Industry leaders testify on issues concerning project oversight

News AASHTO Journal May 15, 2003
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American Assocation of State Highway & Transportation Officials Vice President Tom Stephens, Federal Highway Administrator Mary

American Assocation of State Highway & Transportation Officials Vice President Tom Stephens, Federal Highway Administrator Mary Peters and U.S. DOT Inspector General Ken Mead testified before the House Appropriations Subcommittee on Treasury, Transportation and Independent Agencies on issues in project oversight.


Subcommittee Chairman Ernest Istook (R-Okla.) noted in his opening statement that it is not realistic to expect a gasoline tax increase, so he said the focus needs to be on "improving the way we do business." Istook said he was interested in how to get more value from every transportation dollar, and that lean economic times sharpen the differences between "needs that must be met and wants that must be deferred."


Peters focused on FHWA's efforts to evaluate cost-estimating practices on a national basis, an emphasis on providing oversight without negatively affecting the state and local officials' ability to deliver projects, and the need for the FHWA workforce to be multidisciplinary for effective project oversight.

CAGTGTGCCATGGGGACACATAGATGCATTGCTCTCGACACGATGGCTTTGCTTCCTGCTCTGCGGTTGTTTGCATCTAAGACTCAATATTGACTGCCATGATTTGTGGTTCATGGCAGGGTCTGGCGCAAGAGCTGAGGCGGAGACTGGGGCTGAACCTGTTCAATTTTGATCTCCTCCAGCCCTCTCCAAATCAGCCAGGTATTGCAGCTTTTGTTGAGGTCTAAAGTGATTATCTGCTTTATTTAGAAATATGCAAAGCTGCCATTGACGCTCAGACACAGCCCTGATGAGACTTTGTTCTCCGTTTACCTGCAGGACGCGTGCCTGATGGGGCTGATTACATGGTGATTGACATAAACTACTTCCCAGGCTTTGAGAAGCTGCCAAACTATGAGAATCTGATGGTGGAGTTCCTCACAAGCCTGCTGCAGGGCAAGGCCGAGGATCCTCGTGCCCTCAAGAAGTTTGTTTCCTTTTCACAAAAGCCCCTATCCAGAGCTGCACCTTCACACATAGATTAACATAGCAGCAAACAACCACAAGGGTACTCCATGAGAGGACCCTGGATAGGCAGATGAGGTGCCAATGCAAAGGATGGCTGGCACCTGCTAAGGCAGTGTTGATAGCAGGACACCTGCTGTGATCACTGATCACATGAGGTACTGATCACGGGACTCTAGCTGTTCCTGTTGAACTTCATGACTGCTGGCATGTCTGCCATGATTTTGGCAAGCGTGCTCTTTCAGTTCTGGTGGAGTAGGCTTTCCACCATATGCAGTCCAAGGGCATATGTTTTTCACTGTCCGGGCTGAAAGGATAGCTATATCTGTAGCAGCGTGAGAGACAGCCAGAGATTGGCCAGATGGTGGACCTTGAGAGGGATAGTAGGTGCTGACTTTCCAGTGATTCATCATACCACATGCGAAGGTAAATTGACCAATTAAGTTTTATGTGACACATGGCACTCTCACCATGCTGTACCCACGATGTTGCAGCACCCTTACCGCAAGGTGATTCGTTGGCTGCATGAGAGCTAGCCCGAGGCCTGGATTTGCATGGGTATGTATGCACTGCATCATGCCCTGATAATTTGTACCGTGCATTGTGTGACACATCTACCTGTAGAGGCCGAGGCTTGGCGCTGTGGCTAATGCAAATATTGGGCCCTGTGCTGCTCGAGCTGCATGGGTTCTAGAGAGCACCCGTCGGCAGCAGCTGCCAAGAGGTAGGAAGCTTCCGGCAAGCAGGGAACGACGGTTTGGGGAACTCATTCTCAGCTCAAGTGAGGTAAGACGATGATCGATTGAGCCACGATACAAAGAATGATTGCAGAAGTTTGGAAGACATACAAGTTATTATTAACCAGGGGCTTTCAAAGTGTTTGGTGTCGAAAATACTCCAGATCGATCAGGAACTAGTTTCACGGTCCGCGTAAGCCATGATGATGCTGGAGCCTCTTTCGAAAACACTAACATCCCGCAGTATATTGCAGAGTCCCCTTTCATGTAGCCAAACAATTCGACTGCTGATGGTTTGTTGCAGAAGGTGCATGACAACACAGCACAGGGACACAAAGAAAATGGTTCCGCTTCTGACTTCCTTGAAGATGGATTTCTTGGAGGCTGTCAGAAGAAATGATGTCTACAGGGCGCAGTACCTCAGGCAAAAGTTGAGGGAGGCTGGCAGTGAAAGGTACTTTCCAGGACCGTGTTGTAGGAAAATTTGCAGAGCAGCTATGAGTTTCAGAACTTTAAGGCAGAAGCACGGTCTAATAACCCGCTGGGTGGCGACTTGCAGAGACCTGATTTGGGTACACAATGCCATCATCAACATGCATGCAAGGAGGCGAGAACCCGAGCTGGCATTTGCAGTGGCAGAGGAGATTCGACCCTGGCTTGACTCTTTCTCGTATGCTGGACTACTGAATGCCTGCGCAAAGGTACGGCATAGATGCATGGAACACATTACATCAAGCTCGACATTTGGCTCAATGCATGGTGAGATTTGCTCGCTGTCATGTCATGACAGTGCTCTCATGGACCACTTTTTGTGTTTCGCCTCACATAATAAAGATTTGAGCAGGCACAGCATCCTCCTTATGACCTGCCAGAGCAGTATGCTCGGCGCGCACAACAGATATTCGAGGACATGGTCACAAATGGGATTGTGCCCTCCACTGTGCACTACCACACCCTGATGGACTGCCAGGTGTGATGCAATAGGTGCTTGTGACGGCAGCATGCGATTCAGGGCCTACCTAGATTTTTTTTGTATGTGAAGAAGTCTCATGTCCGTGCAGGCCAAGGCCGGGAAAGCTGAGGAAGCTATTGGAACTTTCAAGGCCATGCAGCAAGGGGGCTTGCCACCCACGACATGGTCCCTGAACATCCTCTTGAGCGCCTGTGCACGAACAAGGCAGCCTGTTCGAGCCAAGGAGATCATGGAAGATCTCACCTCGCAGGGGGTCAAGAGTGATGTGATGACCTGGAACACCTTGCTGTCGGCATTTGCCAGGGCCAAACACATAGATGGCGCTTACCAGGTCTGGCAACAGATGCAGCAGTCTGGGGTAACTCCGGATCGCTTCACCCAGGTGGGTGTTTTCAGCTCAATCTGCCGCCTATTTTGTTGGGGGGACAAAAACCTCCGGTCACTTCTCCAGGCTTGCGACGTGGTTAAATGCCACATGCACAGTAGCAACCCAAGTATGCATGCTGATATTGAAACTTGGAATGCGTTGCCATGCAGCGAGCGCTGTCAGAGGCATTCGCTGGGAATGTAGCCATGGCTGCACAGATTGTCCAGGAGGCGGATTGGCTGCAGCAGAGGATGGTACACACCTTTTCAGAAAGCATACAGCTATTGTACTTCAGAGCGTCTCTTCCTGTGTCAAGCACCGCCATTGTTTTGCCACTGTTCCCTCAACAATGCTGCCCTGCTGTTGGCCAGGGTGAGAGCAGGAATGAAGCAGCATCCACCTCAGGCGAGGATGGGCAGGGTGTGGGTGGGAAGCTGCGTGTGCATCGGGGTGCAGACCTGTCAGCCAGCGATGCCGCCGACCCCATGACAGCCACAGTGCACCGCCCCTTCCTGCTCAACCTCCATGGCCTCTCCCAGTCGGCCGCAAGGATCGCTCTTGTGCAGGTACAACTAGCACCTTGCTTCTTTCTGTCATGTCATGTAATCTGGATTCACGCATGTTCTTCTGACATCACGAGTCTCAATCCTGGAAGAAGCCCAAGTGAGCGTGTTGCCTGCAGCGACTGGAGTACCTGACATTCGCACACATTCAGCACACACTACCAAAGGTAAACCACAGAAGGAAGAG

Mead presented several proposed "action areas" to improve project oversight including developing reliable project cost estimates that include inflation factors. He said cost estimates are sometimes released too early, before all relevant factors are included.


Mead also recommended project finance plans for all projects of $100 million or more. Fuel tax evasion needs further attention, he said, and there needs to be continuous vigilance against other forms of possible fraud.


Stephens said "even a few instances of fraud can undermine the credibility of the whole program," though he noted that fraud is only found in a very few projects. State DOTs are "working to improve early cost estimates."


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